A better way to show that western media has no clue going on is to mention that no one seems to be reporting that searches for Falun Gong and Tiananmen Square are no longer being censored on Chinese search engines and microblogging services. This could be because the Chinese government is ready to start talking about these things, or it could be a distracting from Something Else (Bo, the "coup", or the 18th Congress in general).
posted by b1tr0t at 1:39 PM on March 26, 2012 [2 favorites]


The irony is that Mr. Bo might have proved to be a real politician, capable of forging a public consensus for change. While the Communist Party had good reason to fear him, it may regret casting him out of the fold. There is growing recognition that a closed leadership can't cope with the complexity of an open market economy and an assertive public.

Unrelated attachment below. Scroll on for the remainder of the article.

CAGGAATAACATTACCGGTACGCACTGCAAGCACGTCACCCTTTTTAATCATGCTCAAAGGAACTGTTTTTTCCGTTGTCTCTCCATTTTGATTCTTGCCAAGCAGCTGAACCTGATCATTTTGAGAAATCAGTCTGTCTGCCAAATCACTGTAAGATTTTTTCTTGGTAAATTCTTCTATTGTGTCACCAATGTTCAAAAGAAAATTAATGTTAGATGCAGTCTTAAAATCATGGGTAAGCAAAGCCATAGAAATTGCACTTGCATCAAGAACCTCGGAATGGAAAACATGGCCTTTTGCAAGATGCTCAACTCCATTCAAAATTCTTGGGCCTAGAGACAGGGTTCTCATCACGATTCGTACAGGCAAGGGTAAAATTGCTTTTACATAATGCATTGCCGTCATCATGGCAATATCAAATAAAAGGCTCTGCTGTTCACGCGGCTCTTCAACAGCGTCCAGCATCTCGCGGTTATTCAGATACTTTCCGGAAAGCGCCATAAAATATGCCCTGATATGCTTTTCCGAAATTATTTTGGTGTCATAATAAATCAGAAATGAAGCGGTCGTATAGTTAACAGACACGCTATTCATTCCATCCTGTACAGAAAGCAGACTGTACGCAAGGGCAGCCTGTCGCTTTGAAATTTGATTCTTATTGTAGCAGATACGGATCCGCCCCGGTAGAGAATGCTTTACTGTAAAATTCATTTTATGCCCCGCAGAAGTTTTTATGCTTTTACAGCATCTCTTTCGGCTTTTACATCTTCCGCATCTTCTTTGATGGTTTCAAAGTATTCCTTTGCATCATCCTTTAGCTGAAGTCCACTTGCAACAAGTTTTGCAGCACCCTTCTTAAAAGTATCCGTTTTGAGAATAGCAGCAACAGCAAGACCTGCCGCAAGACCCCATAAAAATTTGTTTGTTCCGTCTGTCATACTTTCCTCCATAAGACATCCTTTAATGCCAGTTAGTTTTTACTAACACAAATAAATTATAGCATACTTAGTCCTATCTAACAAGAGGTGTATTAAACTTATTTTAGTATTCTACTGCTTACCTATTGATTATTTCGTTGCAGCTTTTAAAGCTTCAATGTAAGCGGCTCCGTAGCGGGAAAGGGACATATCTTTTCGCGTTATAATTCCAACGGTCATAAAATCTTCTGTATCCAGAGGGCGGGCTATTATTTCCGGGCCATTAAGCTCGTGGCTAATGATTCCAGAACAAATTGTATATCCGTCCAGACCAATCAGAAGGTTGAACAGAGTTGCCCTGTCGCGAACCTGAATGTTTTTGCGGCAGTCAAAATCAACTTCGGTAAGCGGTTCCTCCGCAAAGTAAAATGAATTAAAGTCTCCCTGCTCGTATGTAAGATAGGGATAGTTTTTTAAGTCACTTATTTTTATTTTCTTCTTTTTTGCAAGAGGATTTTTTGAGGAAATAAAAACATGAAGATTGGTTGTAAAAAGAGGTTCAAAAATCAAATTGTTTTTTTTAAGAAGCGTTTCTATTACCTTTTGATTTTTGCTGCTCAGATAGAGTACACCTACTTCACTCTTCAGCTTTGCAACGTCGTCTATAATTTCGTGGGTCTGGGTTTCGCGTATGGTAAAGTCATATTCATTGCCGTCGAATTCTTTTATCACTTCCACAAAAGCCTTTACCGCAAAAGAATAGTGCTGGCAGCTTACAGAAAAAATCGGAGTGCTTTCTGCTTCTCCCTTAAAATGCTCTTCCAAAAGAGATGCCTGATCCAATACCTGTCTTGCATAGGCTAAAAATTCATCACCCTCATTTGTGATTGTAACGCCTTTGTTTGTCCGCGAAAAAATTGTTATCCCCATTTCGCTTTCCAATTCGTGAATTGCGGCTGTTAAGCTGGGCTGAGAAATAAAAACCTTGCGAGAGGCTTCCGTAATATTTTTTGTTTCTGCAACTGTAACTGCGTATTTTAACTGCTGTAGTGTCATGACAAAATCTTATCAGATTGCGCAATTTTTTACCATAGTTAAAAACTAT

So typical of the WSJ under Murdoch to long for the Strong Man, the boot in the face, and to ignore, in deploring a "closed leadership", the inconvenient truth that Mr. Bo is the son of one of Mao's inner circle, while his opponents "current Chinese president Hu Jintao and premier Wen Jiabao worked their way up from humble backgrounds and share some of the public resentment towards China’s ‘princelings’" and that Bo would represent the closing and locking of a door to leadership which had in fact cracked noticeably open.
posted by jamjam at 1:45 PM on March 26, 2012 [3 favorites]


As strange as it might seem to outsiders, to the party leadership the Cultural Revolution is synonymous with democracy